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In May, the first fatality in the U.S. involving a self-driving car occurred in Florida. The driver of a Tesla S sports car, who was using the vehicle’s automated driving system at the time, died after a collision with a truck. Currently, the government is investigating the design and performance of Tesla’s operating system.

The accident occurred when a tractor-trailer made a left turn in front of the Tesla at an intersection of a divided highway where there was no traffic light. The Tesla driver died due to injuries he sustained in the crash. The accident occurred southwest of Gainesville.

According to Tesla, neither the driver nor the automated driving system noticed the white side of the trailer, which was perpendicular to the vehicle, against the brightly lit sky. Neither the automated driving system nor the driver applied brakes. The trailer was high and it was positioned across the road in a manner that allowed the vehicle to collide with the bottom of the trailer.

Tesla says this is the first known death in over 130 million driving miles of its automated driving system. The National Highway Transportation Safety Administration is investigating to see if the system worked as expected. Tesla says that before its driving system can be used, drivers have to acknowledge that the system is an “assist feature” only, and requires a driver to keep both hands on the wheel at all times. Drivers also have to maintain control and responsibility of the vehicle while it’s in operation, and must be prepared to take over driving at any time.

Tesla’s automated driving system, which is called Autopilot, makes frequent checks, making sure the driver’s hands are on the wheel. If hands aren’t detected, it gives visual and audio alerts, and will slow the car down until a driver responds. According to Tesla, although Autopilot is not perfect, when it is used together with oversight by a driver, it reduces the effort by the driver and results in an improvement in safety.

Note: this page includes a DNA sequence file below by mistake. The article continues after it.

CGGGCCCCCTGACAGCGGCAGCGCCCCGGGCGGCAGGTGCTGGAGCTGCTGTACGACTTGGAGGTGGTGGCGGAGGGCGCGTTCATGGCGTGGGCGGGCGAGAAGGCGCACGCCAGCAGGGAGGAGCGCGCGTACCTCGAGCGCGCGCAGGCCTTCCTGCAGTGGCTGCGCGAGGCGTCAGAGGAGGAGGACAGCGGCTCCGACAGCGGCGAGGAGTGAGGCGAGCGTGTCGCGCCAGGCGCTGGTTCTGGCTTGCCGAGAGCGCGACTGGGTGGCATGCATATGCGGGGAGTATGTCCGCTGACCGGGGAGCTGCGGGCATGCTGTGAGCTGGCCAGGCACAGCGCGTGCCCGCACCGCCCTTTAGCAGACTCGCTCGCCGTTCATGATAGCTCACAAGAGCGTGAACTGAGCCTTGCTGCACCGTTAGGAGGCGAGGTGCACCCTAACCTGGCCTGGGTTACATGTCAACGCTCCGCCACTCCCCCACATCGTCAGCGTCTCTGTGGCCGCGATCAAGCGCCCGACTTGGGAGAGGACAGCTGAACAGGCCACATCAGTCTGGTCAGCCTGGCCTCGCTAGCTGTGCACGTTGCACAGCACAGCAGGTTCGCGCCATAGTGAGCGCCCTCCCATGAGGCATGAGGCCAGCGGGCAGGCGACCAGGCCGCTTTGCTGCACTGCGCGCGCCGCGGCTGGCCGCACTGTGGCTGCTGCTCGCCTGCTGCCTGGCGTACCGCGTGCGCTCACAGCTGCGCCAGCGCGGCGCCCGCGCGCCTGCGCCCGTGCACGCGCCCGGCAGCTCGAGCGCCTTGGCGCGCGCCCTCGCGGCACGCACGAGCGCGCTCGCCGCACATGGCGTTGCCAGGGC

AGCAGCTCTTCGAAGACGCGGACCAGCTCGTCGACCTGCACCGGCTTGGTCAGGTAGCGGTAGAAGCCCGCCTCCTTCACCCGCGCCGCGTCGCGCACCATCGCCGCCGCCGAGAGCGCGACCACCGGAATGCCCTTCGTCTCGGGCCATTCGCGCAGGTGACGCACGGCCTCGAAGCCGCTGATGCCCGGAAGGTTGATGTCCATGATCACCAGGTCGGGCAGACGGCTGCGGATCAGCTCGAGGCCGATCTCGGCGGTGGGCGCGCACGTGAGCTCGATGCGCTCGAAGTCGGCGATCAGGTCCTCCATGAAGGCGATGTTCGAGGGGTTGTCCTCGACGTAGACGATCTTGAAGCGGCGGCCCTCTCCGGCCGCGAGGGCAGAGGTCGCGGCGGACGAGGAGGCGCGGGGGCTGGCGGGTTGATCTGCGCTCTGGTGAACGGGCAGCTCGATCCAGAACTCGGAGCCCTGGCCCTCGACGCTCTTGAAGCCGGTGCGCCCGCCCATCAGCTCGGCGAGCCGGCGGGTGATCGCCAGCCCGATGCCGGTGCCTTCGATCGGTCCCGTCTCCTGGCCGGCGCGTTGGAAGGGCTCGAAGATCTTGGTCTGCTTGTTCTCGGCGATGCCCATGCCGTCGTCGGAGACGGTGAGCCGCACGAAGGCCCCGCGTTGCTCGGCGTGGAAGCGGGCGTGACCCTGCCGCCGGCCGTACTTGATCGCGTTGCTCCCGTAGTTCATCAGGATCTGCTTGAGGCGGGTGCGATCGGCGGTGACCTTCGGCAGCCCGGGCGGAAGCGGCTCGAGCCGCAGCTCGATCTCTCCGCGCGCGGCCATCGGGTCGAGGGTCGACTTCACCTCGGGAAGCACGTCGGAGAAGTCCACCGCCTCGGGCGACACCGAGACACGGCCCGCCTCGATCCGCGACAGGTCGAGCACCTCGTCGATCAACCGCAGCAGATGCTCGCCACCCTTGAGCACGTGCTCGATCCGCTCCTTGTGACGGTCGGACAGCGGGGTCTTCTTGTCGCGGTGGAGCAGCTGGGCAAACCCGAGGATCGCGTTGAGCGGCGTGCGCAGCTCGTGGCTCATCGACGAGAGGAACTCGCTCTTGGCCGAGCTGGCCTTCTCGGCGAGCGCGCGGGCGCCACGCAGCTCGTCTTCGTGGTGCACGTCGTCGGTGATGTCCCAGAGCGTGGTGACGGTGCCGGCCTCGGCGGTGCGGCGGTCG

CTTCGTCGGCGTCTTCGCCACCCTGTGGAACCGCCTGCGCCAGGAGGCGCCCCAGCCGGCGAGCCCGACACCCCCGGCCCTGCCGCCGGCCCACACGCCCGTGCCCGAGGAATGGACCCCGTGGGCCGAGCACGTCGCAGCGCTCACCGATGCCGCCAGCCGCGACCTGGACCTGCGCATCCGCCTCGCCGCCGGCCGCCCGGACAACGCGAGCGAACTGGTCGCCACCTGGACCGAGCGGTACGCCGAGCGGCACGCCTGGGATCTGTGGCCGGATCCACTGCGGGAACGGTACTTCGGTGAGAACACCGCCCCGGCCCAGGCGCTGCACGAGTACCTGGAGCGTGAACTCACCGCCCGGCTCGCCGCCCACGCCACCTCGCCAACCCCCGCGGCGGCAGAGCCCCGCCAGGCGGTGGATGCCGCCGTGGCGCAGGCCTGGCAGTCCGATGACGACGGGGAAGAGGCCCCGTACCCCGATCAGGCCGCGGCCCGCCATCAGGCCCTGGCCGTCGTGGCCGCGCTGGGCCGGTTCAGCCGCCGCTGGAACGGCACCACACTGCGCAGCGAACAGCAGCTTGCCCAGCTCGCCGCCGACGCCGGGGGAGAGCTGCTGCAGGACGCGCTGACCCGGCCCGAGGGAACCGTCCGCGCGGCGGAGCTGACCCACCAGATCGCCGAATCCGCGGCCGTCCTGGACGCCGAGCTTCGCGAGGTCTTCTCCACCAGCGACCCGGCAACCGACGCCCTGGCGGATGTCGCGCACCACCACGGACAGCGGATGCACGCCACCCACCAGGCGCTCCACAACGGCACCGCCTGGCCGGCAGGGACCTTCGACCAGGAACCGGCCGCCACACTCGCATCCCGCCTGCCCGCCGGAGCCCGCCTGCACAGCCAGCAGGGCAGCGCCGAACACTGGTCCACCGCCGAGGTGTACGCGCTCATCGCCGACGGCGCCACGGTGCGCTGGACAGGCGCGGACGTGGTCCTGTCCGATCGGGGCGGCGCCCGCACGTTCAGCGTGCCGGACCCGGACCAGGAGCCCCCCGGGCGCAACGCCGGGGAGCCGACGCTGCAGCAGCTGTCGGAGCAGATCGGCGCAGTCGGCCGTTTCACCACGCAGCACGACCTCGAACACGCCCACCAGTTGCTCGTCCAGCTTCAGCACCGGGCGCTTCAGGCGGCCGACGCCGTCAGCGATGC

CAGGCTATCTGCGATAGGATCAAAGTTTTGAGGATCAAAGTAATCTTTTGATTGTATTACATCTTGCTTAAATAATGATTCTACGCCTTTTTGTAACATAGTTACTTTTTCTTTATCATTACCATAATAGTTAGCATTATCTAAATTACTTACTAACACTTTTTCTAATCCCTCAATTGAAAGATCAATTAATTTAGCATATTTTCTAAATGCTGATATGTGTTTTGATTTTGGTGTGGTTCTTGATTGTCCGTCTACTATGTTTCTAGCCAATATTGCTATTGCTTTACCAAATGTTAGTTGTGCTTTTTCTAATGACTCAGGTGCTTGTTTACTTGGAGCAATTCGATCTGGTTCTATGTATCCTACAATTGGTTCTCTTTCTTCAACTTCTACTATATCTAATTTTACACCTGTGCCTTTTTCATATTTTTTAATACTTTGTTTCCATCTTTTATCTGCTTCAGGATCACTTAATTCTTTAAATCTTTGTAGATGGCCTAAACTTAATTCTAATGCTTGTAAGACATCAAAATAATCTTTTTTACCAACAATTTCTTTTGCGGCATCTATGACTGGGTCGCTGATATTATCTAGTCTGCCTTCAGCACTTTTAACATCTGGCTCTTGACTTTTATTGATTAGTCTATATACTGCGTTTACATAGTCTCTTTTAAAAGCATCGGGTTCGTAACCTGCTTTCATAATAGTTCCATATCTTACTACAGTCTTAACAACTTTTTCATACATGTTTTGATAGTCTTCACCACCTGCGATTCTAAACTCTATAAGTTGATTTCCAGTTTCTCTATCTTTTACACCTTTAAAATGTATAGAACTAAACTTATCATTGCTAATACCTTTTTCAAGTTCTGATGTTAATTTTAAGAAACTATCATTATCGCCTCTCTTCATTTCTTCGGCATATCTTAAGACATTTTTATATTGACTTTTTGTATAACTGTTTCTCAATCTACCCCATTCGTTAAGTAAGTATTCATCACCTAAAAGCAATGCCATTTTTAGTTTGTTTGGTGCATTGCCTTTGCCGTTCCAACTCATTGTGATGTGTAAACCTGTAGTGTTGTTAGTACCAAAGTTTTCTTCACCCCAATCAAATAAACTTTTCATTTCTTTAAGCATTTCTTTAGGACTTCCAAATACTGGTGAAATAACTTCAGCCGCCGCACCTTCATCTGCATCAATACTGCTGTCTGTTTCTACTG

This death comes at a time when the National Highway Traffic Safety Administration is taking steps to ease the way onto the nation’s roads for self-driving cars. Although no technology will ever be able to reduce accidents entirely, it is expected that self-driving cars will have a huge positive impact on safety, since they will eliminate human errors. Human error is responsible for almost 95 percent of accidents.

Currently, the law is not prepared for what happens when a self-driving car is involved in an accident. Obviously, if a driver makes an error and causes an accident, the other individuals who are harmed can sue. However, if an accident occurs because of a mistake made by a self-driving car, it’s not clear who is responsible. If an individual is required to monitor what the self-driving system does, as was the case in this accident, and fails to respond correctly, it’s possible the individual may be found at fault. In some cases, the individual driver as well as the computer could share responsibility.

The law in the area of self-driving technology will be forced to evolve over the next decade or so. Regardless of what happens in this area, if a person is injured in an automobile accident through the fault of another driver or a computer, that individual deserves compensation. If you have been injured in an accident in the San Francisco Bay area, call the San Francisco automobile accident attorneys at Liberty Law at 415-896-1000 or 510-645-1000. We can help. You may be entitled to compensation for your damaged vehicle, lost wages, pain and suffering, and more. Call us today to learn more about your legal rights or to schedule your free consultation.

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